Short Tilte:Arm crank ergometry and shoulder pain in persons with spinal cord injury
Journal:Archives of Physical Medicine and Rehabilitation
Year, Volume, Issue, Page(s):07, 88, 12, 1727-1729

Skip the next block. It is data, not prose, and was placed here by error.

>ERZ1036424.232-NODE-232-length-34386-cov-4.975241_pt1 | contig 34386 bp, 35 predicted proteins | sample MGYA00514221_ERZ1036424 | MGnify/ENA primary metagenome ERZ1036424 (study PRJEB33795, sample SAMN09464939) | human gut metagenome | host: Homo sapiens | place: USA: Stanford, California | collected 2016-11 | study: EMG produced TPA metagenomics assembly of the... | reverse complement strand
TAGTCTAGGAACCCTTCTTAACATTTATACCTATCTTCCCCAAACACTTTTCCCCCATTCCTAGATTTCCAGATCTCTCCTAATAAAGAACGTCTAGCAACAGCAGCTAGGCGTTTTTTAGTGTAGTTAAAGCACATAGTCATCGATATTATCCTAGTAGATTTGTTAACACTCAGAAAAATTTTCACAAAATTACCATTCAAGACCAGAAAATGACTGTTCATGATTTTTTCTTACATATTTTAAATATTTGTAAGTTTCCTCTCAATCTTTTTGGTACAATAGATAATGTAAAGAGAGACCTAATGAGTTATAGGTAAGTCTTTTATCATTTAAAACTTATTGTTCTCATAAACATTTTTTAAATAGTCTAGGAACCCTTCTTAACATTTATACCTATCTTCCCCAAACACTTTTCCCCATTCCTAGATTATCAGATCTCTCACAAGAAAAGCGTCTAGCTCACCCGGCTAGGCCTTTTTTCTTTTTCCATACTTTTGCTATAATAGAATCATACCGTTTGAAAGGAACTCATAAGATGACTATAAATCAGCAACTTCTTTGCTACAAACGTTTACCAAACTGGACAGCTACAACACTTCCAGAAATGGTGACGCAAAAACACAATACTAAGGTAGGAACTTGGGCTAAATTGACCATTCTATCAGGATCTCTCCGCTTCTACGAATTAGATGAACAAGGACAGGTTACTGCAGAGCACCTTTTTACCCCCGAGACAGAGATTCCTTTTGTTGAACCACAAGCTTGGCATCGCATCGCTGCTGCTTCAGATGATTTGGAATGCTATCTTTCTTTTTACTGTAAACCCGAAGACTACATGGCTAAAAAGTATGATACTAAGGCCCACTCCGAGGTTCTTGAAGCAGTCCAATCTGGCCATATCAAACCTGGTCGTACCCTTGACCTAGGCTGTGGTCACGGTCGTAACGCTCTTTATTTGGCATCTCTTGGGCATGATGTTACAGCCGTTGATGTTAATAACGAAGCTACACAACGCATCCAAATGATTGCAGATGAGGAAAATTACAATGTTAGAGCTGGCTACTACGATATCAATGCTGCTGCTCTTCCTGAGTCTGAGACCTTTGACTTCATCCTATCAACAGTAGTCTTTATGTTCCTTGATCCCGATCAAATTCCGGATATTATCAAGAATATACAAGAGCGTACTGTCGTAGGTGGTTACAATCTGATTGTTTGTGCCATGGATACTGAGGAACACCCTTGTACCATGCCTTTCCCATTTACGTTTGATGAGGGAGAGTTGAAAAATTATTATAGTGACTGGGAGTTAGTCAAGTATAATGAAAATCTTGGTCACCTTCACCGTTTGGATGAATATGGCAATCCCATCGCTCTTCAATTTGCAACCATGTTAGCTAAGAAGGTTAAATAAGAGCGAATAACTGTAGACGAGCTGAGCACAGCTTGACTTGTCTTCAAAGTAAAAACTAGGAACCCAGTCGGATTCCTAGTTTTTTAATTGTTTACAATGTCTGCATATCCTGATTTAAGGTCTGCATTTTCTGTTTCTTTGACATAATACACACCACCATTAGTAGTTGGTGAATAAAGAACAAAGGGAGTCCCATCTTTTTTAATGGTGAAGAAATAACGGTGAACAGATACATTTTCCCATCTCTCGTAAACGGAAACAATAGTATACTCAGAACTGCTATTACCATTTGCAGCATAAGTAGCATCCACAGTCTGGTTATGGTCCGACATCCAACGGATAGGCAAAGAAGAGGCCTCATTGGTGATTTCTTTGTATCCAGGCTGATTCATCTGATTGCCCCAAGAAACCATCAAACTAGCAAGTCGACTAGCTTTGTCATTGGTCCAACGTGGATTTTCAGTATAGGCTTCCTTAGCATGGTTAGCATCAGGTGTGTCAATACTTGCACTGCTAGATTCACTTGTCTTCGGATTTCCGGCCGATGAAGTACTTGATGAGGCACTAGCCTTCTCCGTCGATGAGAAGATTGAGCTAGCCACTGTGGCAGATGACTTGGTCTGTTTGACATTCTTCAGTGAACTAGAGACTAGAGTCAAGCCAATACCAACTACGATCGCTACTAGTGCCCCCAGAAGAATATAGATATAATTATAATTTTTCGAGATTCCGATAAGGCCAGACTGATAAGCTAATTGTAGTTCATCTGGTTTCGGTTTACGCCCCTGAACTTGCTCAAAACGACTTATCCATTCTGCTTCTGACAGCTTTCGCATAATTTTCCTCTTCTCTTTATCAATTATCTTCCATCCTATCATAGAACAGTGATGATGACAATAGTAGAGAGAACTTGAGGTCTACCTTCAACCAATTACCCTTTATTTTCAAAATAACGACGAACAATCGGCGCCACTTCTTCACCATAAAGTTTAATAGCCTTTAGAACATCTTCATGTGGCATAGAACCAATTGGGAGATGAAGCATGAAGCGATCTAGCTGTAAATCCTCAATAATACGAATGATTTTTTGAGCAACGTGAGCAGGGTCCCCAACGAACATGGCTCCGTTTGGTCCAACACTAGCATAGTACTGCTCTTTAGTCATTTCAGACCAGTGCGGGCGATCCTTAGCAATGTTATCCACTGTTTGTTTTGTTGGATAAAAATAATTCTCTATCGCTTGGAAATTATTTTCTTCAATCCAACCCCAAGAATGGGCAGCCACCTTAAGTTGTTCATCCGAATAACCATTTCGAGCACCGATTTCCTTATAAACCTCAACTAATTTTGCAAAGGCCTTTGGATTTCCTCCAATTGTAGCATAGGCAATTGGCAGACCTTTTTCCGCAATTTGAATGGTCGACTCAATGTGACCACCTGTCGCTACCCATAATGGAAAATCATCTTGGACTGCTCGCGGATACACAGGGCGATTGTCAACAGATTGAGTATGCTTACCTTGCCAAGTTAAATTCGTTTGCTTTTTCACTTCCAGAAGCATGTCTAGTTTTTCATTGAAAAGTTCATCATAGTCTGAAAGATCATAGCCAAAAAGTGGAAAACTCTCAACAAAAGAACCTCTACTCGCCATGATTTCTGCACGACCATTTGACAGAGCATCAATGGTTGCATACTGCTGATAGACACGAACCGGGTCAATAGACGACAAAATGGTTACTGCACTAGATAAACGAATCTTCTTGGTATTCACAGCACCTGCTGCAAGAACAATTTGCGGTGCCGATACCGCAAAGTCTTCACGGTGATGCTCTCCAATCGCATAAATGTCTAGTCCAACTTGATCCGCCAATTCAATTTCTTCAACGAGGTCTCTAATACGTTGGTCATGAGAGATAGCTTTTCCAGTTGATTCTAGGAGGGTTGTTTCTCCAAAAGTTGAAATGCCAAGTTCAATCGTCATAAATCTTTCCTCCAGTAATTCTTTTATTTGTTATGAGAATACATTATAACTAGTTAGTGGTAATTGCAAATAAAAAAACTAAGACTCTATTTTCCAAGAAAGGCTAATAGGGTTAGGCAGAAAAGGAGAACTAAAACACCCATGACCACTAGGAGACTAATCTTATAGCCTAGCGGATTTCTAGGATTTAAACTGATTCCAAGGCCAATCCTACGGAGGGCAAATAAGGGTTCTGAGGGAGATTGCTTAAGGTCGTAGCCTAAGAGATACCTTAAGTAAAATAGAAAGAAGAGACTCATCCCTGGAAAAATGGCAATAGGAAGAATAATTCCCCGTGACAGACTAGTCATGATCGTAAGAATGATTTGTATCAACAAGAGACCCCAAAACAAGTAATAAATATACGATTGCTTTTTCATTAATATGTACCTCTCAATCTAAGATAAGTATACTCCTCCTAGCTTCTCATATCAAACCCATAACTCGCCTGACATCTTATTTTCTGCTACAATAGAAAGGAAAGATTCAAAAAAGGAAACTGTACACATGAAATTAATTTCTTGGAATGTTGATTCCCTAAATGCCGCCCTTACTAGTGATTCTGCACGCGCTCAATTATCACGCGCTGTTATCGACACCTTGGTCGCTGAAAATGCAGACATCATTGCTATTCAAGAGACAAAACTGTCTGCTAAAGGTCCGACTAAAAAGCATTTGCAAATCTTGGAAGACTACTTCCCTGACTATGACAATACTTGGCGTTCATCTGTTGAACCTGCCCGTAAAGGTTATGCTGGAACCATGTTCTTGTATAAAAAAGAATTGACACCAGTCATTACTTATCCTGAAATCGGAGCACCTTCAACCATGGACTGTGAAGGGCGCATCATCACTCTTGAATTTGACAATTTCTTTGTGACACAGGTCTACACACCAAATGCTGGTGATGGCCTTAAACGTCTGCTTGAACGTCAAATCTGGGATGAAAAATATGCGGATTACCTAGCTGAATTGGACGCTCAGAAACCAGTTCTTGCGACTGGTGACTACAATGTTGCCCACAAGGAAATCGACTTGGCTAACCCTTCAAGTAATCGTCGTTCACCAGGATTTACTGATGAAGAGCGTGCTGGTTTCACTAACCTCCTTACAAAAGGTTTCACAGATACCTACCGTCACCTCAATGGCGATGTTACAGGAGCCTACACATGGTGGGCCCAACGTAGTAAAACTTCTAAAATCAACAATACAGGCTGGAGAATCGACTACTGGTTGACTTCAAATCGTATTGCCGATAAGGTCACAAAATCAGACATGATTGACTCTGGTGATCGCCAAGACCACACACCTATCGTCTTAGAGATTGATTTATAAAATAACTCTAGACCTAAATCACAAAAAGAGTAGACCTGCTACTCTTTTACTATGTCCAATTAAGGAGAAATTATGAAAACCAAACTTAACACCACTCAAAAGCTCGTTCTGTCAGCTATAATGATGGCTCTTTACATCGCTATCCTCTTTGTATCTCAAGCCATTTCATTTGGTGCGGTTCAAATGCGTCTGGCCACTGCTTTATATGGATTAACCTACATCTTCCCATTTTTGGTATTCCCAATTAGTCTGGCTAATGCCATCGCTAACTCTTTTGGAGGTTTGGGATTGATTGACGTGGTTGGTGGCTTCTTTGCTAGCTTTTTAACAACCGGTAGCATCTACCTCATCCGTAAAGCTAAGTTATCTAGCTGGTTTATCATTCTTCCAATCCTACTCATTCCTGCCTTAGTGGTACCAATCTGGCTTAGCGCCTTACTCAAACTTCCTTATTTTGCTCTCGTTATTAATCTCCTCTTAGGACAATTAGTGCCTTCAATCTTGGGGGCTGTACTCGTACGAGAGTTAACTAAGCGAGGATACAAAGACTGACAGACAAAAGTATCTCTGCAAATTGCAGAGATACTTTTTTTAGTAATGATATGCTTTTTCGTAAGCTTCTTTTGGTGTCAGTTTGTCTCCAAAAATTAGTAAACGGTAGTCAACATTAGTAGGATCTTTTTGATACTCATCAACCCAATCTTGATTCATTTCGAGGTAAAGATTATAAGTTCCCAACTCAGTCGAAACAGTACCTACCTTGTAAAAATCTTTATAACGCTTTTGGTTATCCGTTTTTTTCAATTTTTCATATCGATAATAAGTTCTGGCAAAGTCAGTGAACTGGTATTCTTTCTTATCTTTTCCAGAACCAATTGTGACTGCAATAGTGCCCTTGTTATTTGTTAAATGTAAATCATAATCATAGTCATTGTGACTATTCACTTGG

OBJECTIVE: To determine whether a primary fitness program utilizing arm crank ergometry would cause increased shoulder pain in persons with spinal cord injury (SCI). DESIGN: Cohort study. SETTING: Clinical research center. PARTICIPANTS: People (N=23) with chronic SCI (>1 y) who were participating in a weight loss study to compare the effectiveness of diet only (1000 kcal/d for 12 wk) versus diet with arm crank ergometry (1000 kcal/d and arm crank ergometry 3 times a week for 12 wk). INTERVENTION: Arm crank ergometry. MAIN OUTCOME MEASURE: Changes in shoulder pain intensity using the Wheelchair User's Shoulder Pain Index (WUSPI). RESULTS: After adjusting for baseline scores, there was no significant difference between the 2 groups on postintervention WUSPI scores (F(1,20)=.85, P=.37, partial eta2=.04). The strength of the relationship between group assignment (diet only vs diet and arm crank ergometry) and final WUSPI score was weak, as assessed by a partial eta2, with group assignment accounting for 4% of the variance on the WUSPI. The adjusted means were lower in the diet and arm crank ergometry group (mean, 7.84) than in the diet only group (mean, 12.22); however, these differences did not appear to be clinically significant. CONCLUSIONS: A primary fitness program using arm crank ergometry does not increase shoulder pain in people with SCI who use wheelchairs. Further investigation with a larger group and what constitutes clinically significant changes on the WUSPI is warranted to confirm our results.